Feeling like you're close to breaking point once in a while is perfectly human, but feeling like that all the time certainly isn't.
In an extensive study of 10,000 people, Bupa have found that not only do 1 in 4 of us feel like this constantly. but that a shocking 44% of us suffer from stress.
Let's be clear here, however, this sort of stress isn't the beneficial kind that helps us meet deadlines or pushes us the extra mile, this is the sort of long term condition that inevitably leads to anxiety and/or depression.
Out of the 44% who say they feel stressed, 28% say they have been feeling that way for over a year. This works out to around million people.
But what is the difference between good and bad stress? HuffPost UK Lifestyle spoke to Dr Martin Baggaley of the South London and Maudsley NHS Foundation Trust who fronted the campaign.
"We’ve all experienced brief periods of stress which include symptoms of anxiety. You might have a day when you can’t think straight and might be a bit snappy. But, on the whole you’ll have a break and the next day won’t be so bad.
"Long term stress however, is that continual state which will turn into an anxiety disorder or depression. Stress once in a while isn't bad - it gets us out of bed in the morning, helps us meet a deadline.
"But, what sometimes happens is that you can slip into a chronic state without noticing, and sometimes you make things worse by not doing helpful things. Some people who get stressed at work stop going out, or take their computer to bed or don't go to the gym. Others make it worse by drinking too much, or bizarrely, if they are short of money they'll then splurge on retail therapy."
Let's take a quick look at the facts. In the summer, it was revealed that stress and anxiety are the two biggest causes of sick leave, and that it costs Britain about £6 billion a year. More recently, it was revealed that GPs may be over-prescribing anti-depressants to deal with a growing number of unhappy people.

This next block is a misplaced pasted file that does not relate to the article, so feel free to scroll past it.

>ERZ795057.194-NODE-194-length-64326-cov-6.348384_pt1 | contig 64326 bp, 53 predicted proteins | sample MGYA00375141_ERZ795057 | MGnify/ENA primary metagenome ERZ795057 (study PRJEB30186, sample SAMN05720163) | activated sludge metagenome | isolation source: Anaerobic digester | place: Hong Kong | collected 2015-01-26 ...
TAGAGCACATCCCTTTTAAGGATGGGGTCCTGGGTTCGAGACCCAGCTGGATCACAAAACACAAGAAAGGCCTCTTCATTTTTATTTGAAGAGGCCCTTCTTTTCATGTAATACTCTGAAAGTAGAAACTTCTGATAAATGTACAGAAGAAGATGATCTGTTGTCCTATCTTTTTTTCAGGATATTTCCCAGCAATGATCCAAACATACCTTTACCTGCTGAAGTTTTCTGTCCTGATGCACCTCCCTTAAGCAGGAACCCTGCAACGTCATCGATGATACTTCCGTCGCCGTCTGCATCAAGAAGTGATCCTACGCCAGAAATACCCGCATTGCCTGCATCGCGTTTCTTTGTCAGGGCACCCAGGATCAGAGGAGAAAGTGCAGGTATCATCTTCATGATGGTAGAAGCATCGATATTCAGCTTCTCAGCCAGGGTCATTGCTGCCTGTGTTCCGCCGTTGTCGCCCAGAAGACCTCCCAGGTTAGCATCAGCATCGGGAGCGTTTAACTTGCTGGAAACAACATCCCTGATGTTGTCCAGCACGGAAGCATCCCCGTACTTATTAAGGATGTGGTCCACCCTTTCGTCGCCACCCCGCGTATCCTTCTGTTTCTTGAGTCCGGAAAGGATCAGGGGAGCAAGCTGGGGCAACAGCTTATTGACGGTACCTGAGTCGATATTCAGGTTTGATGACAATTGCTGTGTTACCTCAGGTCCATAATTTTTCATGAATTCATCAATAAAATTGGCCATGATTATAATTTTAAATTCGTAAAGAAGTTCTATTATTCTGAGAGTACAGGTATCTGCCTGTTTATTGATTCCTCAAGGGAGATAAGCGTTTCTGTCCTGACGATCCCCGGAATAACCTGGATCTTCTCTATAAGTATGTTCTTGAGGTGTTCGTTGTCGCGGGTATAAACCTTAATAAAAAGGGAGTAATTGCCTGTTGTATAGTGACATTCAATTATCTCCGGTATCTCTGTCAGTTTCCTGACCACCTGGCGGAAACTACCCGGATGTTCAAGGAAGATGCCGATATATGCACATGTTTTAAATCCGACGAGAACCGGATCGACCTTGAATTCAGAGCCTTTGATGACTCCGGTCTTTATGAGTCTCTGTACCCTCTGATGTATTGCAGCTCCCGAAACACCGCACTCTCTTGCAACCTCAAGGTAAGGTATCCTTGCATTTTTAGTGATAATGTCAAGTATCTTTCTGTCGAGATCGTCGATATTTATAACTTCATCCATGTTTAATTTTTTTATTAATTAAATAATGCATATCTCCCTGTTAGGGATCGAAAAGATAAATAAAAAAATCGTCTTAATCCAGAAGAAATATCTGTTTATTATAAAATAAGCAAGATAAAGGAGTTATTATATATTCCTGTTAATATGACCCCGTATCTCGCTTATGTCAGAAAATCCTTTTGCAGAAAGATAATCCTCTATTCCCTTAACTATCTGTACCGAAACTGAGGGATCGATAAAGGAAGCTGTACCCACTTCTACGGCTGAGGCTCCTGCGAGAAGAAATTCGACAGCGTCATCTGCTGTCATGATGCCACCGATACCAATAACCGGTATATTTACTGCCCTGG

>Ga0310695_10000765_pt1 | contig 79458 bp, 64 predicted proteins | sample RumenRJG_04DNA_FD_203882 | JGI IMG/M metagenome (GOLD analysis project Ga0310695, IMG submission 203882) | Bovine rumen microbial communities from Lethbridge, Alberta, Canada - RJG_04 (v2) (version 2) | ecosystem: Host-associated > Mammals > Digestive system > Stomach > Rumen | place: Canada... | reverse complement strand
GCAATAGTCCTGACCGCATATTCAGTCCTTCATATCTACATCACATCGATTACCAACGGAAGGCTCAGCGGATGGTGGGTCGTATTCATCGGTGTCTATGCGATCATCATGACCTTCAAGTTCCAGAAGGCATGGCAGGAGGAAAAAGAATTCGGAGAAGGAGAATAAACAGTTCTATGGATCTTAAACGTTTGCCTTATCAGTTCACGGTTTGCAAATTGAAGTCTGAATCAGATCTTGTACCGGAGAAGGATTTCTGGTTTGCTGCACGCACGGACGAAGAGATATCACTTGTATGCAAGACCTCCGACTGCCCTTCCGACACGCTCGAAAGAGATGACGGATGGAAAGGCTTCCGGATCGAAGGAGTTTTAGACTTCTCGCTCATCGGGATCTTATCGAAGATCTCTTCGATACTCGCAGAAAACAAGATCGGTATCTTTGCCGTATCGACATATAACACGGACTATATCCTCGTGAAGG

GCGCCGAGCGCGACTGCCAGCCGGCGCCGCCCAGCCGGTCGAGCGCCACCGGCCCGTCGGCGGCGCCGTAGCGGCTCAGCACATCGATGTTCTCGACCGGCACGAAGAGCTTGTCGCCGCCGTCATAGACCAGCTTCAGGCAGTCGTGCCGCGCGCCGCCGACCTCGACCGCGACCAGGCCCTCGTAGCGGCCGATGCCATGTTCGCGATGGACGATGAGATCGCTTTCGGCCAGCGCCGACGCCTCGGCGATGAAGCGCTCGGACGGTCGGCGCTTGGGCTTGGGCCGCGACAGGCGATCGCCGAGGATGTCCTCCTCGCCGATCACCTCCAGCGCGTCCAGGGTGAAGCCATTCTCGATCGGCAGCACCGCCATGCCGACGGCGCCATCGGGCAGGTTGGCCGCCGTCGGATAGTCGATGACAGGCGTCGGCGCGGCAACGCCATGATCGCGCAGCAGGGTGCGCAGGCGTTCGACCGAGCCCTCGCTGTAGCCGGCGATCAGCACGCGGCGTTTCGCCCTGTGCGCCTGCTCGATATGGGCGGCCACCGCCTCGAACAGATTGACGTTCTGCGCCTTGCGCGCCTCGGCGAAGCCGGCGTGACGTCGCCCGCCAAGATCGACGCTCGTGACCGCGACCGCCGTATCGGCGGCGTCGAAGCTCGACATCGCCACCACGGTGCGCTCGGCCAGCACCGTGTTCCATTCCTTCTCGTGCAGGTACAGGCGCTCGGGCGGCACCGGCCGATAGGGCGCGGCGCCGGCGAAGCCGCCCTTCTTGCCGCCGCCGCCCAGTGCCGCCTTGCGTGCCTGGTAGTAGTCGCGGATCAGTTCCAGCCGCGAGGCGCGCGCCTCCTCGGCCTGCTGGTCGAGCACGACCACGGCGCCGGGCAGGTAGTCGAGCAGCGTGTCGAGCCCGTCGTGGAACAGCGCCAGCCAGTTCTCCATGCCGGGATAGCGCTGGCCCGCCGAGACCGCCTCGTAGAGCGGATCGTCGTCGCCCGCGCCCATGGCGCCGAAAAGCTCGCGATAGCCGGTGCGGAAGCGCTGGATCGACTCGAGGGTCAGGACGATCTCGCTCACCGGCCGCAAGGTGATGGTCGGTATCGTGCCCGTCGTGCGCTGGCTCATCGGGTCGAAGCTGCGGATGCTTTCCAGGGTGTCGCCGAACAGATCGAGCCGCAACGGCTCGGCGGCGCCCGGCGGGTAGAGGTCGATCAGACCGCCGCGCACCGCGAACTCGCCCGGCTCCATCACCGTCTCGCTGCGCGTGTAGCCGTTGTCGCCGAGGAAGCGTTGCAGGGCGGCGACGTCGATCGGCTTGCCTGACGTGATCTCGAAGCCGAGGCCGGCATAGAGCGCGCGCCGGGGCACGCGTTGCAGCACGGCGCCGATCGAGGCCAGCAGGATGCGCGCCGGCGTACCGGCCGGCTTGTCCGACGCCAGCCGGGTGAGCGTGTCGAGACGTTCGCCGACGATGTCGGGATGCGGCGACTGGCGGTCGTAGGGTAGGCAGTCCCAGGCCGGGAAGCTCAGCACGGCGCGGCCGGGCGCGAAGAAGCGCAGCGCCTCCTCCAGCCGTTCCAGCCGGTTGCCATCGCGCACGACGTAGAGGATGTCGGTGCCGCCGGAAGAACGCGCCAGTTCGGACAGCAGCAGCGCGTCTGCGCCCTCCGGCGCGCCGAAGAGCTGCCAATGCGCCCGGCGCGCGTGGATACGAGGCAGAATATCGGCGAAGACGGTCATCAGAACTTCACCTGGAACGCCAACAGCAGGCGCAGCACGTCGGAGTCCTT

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So what if we started the conversation now? Focussed the spotlight on how important it is to tackle stress before it develops into mental illness?
Dr Baggaley adds: "People get stuck because they are worrying about their jobs and the truth is, if people are fit and mentally well they are much more likely to survive. Employers don’t want high levels of absenteeism and people who are over-stressed don’t work well. So if we don't tackle stress, everybody loses. Similarly, you don't want to over-medicalise it and start prescribing anti-depressants for people who have chronic stress."
Dr Michelle K Nielsen, wellness expert, says that modern living has created this perfect storm for stress. "With modern day technology, the borders of our work-life have blurred and turned our previous 40 hour work week into 24/7 ordeal. Not to mention that the dream for most women of getting a career and “having it all” has turned into the nightmare of “doing it all."
Maite Baron, CEO of The Corporate Escape, echoes what a lot of us believe is the cause of stress, which is worrying about losing your job and about money.